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Euronav investigating claims it unwittingly stored sanctioned Iranian oil

Investigations underway with US authorities as activist group UANI identifies alleged sanctioned Iranian crude being transferred to a Euronav storage ULCC

Belgian tanker giant insists that robust due diligence procedures identified cargo as Iraqi and the third-party customer renting oil storage was a known customer

EURONAV is investigating claims that one of its tankers used for storing oil accepted sanctioned Iranian crude in a ship-to-ship transfer off the coast of Malaysia.

The Belgian tanker giant is co-operating with various authorities including the US Office of Foreign Assets Control and counterparties to verify the origins of a cargo that it believes is Iraqi, but activist group United Against Nuclear Iran believes is Iranian.

The Belgium-flagged Oceania (IMO: 9246633), which is primarily used for floating storage by Euronav, is alleged to have undertaken a ship-to-ship transfer this week at Malaysia’s Sungai Linggi anchorage with a Vietnam-flagged aframax tanker Abyss (IMO: 9157765), purportedly carrying US-sanctioned Iranian oil.

Euronav is “aggressively investigating the allegations” but insists that the company has taken all the appropriate measures and followed stringent internal protocols to ensure compliance with all regulations.

“We have investigated this over the past 48 hours, and we are clear that we have done all the due diligence, we have done all the protocols, we have involved all of the relevant authorities, and absolutely nothing gave us any indication that this was anything other than the Iraqi origin oil we thought it to be,” said company spokesman Brian Gallagher.

Oceania is a floating bunker supply vessel not involved in active trading. It is used to store the company’s own oil, but space on the vessel is also occasionally rented out to other companies.

In the case of the Abyss transfer, Euronav has not identified the counterparty, but it confirmed that this was a customer it has dealt with before.

Abyss, which is known to have been engaged in Iranian oil trading for the past 18 months, sailed 12 days ago from international waters off southeast Malaysia, where it had been at anchor.

After stopping for nine days at Singapore’s east anchorage, it sailed to Oceania, where Lloyd's List Intelligence vessel-tracking data reflected patterns suggesting ship-to-ship transfer.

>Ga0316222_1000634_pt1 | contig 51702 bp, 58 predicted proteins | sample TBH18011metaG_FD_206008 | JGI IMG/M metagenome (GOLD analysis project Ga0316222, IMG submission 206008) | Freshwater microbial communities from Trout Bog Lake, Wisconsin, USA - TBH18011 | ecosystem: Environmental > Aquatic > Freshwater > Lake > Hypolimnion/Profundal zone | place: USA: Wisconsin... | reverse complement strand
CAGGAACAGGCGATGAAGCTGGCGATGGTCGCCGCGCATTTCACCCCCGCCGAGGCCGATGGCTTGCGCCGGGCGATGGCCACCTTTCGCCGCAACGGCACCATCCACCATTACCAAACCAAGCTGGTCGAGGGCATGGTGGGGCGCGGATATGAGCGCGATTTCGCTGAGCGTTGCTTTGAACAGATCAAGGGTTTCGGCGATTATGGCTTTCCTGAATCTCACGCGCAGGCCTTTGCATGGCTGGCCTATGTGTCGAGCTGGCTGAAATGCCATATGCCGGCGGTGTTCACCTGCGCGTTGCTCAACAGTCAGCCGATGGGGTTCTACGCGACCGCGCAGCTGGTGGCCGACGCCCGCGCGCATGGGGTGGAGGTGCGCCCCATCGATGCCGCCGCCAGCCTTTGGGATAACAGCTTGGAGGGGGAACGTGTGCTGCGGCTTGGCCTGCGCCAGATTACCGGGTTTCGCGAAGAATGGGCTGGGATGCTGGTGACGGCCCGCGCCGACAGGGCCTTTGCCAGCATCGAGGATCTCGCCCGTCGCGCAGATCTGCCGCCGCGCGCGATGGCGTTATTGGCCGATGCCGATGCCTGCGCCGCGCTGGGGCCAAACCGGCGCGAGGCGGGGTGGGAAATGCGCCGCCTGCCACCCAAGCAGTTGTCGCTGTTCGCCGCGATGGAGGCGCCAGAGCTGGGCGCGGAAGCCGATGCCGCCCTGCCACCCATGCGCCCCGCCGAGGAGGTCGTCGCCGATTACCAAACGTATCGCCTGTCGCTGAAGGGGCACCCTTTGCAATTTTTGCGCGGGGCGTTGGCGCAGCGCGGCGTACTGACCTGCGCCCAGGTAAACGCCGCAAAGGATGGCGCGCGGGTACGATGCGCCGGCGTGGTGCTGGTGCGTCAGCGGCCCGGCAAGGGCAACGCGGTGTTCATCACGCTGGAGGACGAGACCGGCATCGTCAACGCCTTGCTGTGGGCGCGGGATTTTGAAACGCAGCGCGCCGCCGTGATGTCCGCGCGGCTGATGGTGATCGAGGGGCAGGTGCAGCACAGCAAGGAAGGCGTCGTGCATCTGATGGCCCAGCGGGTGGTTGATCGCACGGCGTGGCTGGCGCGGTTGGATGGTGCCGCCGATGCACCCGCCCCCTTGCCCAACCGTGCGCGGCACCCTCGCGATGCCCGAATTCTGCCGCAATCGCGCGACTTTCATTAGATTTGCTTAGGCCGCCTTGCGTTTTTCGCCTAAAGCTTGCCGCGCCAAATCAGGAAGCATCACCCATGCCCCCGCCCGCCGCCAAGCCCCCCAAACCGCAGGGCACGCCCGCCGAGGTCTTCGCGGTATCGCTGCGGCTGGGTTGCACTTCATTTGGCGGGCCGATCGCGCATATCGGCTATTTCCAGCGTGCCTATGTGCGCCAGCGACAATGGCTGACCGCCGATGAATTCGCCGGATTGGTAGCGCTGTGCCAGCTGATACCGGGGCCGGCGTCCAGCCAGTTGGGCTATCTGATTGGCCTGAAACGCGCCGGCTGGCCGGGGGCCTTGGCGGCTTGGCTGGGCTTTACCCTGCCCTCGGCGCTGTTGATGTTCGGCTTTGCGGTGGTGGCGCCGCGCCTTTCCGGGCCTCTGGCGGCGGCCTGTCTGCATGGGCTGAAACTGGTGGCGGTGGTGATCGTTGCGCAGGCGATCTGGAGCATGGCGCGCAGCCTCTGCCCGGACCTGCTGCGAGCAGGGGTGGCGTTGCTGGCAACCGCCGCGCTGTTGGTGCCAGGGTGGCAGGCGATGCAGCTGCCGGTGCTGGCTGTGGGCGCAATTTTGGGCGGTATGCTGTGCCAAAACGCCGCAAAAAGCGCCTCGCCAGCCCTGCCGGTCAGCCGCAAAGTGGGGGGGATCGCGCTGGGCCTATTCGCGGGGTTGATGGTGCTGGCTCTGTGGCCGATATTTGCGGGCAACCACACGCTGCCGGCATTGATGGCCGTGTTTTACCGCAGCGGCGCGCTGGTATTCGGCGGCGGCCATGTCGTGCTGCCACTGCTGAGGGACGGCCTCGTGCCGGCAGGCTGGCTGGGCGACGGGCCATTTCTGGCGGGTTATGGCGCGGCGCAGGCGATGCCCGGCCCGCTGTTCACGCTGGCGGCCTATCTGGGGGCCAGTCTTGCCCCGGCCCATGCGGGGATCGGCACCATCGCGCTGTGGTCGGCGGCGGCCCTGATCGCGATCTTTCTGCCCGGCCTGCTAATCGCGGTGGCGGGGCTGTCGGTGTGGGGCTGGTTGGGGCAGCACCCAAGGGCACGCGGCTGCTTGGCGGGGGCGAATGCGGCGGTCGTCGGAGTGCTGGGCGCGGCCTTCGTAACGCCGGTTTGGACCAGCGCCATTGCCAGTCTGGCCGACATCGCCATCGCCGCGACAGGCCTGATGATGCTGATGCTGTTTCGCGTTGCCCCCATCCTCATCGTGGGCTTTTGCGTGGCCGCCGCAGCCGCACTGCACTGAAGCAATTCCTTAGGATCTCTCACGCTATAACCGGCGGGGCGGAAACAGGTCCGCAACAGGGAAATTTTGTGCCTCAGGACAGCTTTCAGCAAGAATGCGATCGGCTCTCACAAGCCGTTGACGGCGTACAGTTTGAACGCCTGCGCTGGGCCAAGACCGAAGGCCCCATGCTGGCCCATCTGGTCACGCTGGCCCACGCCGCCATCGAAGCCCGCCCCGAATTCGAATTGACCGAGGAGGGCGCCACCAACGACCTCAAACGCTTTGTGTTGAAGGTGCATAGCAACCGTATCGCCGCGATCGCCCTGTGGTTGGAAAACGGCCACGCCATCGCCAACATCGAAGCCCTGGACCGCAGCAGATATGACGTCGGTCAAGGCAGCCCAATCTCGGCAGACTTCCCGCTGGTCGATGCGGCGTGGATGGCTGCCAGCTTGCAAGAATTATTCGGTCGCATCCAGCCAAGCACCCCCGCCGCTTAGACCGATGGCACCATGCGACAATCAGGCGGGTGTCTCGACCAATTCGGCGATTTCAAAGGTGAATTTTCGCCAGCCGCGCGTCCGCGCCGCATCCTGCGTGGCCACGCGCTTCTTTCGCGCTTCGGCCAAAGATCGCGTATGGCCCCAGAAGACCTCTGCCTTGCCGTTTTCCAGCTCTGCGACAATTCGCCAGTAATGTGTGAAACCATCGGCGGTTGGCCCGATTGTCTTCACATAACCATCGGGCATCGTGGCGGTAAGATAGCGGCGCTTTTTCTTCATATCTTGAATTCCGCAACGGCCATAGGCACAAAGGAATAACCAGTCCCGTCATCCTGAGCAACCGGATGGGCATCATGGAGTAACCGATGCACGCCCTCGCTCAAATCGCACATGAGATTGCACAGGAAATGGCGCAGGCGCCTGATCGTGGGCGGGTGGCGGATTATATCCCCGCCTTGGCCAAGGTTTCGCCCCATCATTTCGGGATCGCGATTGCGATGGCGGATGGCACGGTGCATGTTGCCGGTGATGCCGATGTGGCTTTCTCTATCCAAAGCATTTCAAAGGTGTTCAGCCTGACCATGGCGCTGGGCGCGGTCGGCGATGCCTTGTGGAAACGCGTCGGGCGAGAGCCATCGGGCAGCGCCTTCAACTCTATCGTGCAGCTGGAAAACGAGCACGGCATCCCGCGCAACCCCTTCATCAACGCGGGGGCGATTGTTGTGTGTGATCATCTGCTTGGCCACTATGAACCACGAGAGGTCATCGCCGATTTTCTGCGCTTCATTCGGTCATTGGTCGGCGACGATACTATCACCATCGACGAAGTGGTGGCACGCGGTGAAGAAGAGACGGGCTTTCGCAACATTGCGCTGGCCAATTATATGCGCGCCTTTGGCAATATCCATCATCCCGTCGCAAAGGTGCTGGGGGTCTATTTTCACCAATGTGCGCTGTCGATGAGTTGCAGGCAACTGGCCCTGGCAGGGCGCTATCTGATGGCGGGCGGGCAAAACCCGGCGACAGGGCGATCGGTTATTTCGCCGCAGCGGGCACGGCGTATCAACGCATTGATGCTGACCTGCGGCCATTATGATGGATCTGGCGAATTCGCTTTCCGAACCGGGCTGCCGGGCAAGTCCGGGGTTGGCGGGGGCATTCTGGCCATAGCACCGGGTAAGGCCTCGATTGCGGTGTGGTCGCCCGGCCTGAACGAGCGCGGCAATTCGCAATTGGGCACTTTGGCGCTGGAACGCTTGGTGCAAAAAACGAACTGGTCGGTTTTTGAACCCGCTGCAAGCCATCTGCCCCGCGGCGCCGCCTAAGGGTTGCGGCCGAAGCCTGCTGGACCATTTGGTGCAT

The recent trading history of Abyss is littered with similar incidents and the tanker is one of several Vietnam-flagged vessels that has been actively engaged in loading and transferring Iranian crude.

Abyss was also involved  in an aborted ship-to-ship transfer involving Maersk Tankers last year and a similar incident in 2019 that saw Italian oil firm Eni reject a cargo on quality grounds amid suggestions that the oil loaded from Abyss via a separate STS operation was Iranian rather Iraqi.  

In the case of the Maersk Tankers rejection, Abyss delivered an Iranian-origin cargo to the Panama-flagged Shanaye Queen (IMO: 9242118) that was then being loaded on to the Maersk Tankers-operated Diamond (IMO: 9315446) on January 28, 2022 in waters off Sohar.

During a five-day AIS gap in the in the Middle East Gulf, satellite photos provided by non-governmental organisation United Against Nuclear Iran showed the Abyss loading in Iran days before the Shanaye Queen STS transfer.



Lloyd’s List Intelligence data reveals multiple cases of the Abyss switching off its AIS, loitering in high risk areas and engaging in ship-to-ship transfers with high risk vessels. 

According to Mr Gallagher, earlier checks on the Abyss and it's cargo had produced a “clean bill of health”. Euronav will continue to investigate this latest incident and take the appropriate action if any issues are uncovered, he told Lloyd's List.

UANI said in a letter to Euronav that, based on satellite imagery and the evidence gathered in its investigation, it believes Abyss took on the crude at the Iranian port of Bandar Mahshahr after turning off its Automatic Identification System tracker on 18 February.

Mr Gallagher said he would be surprised if Euronav’s robust due diligence procedures had fallen short, but conceded that the complexities of the sanction regimes in place presented “a minefield” for shipping companies.

“We are very surprised we are in this situation but we are working very diligently with everybody now to make sure that we can get to the bottom of it with the investigation,” he said.


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